Each sector brings footfall to the other and creative freelancers, performers and hospitality staff need both to work, to provide a sufficient work ecosystem and their own leisure experience. They are interlinked. Even where ‘work’ or creation is managed virtually, the local hospitality and venue scene is one of the key reasons people choose an area to visit, host meetings or live in. Placemaking is a big issue for national and regional government and cultural agencies given the proven social and economic benefits that flow from good community identity and services, in all their forms.

Government and cultural agencies and organisations across the UK are now looking ahead to recovery, however that might manifest. Cultural activity and events take time to put together, even longer to create deep change, so how can the NTE take part in that conversation? It makes sense to collaborate, it always did and has always happened, but how can the NTE get in a bit deeper, both nationally and on the collective doorstep?

On the Doorstep

The development of and investment in the arts and cultural offer outside the capital primarily comes from local and regional actors and communities. Collective participation in events and initiatives not only brings footfall and awareness, but creates closer working between the stakeholders, venues, and communities for a collaborative social and economic ‘value add’. On one level, simply being aware of what our local communities, arts and cultural organisations are planning, and whether we can play a greater part is a good start. Sharing plans and aspirations with colleagues in the cultural, creative and agency landscape is also of benefit. Local partnerships of the type Six Till Six works with, and develops, are a good platform for venues, restaurants, and bars to communicate with the local or regional agency ecosystem.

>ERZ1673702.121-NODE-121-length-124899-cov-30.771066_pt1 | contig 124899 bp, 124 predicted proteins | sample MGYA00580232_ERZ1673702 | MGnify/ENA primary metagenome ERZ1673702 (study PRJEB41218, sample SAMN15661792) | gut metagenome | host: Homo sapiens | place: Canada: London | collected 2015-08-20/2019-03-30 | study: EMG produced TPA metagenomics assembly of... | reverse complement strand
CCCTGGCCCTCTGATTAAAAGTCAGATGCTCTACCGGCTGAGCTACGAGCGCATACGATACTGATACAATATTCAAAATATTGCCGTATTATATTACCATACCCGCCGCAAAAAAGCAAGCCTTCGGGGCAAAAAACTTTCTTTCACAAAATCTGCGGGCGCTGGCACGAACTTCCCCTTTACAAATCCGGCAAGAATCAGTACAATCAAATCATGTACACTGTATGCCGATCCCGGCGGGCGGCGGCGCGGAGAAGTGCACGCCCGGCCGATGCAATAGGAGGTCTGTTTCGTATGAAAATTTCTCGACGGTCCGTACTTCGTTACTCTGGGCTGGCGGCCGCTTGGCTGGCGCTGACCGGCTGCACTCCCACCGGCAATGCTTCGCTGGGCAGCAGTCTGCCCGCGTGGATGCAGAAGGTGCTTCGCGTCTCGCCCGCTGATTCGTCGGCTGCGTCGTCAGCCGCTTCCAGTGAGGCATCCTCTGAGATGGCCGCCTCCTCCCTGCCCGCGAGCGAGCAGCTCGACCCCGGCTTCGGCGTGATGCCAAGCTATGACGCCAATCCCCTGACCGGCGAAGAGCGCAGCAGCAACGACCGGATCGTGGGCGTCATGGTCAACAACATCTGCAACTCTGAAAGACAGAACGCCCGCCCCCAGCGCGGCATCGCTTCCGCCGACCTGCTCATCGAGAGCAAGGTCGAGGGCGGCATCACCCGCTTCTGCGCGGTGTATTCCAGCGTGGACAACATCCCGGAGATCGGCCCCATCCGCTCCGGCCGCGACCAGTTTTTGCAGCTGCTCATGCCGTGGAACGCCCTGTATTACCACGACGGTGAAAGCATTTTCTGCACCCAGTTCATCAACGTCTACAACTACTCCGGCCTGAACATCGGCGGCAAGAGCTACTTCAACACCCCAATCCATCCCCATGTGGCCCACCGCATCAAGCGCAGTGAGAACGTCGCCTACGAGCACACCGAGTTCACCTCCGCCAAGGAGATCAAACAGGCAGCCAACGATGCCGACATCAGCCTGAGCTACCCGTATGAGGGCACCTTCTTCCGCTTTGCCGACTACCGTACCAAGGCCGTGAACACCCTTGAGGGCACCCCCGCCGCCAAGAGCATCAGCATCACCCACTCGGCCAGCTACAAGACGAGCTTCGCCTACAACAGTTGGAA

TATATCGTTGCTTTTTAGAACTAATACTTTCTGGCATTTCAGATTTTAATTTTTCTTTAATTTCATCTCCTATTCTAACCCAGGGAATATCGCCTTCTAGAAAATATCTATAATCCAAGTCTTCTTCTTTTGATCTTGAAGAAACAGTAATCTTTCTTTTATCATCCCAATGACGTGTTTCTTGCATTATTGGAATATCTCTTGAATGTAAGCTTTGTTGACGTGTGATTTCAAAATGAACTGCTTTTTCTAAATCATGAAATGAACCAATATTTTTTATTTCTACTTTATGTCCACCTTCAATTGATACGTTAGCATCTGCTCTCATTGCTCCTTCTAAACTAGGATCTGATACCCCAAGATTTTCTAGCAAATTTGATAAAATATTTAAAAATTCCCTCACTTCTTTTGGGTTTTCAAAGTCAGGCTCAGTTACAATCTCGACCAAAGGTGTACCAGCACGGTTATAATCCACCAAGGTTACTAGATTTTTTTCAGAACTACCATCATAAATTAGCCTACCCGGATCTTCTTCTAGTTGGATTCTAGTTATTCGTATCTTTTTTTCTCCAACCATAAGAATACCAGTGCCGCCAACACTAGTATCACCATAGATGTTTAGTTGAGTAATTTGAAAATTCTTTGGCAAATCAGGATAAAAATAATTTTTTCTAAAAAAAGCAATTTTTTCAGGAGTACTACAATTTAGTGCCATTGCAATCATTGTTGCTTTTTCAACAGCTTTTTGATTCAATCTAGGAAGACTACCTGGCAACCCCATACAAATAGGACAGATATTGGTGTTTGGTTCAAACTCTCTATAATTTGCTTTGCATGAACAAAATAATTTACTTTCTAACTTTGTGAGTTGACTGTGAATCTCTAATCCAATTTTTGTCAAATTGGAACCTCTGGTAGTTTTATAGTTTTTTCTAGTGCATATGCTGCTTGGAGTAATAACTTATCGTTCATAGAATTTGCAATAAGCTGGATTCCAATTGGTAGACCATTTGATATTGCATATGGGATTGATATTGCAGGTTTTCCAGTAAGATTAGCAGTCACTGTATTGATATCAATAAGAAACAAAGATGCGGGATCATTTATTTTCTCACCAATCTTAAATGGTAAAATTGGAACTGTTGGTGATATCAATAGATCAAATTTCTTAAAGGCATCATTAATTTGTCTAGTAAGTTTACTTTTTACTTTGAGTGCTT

One more formal arrangement is worth a mention here, for clusters of NTE businesses. Cities and some of the larger towns in England have been piloting a new approach to arts- and culture-led local financial sustainability and growth. Cultural compact directors are bringing the arts and mainstream cultural communities into better and more structured dialogue with local and regional businesses and funding agencies. Early signs are encouraging albeit recognising, still, that collaborative action isn’t always easy to achieve. The Compact Directors and their Chairs must be independent of all participants in recognition that historically the ‘same old players’ didn’t always generate the level of activity and economic development that could have been possible. In the absence of a compact, every local authority will have an officer responsible for cultural or arts strategy who has input to any substantial bid into the Arts Council or similar agency. There will be established cultural players (both human and physical) wherever you are located. All partnerships start with a simple introduction.

The NTE is truly collaborative by nature, and packed full of people in businesses that care deeply about their customers, their performers, their local communities, freelancers, and the future. If some of this purpose, drive and passion can be realised more formally in regional partnership with the ‘mainstream’ cultural community, the benefits could be significant for all concerned.

Nationally: Looking ahead to 2022

Having said all the above, there is one UK wide cultural event worth keeping an eye on. FestivalUK 2022. The Director of this ambitious endeavour Martin Green is a good choice. Green was responsible for the Olympic Opening Ceremonies and has deep experience with the traditional cynicism that seems an inevitable pre-curser in the UK to anything of public ambition. And yet he and the creative team delivered an opening ceremony that was an undisputed success.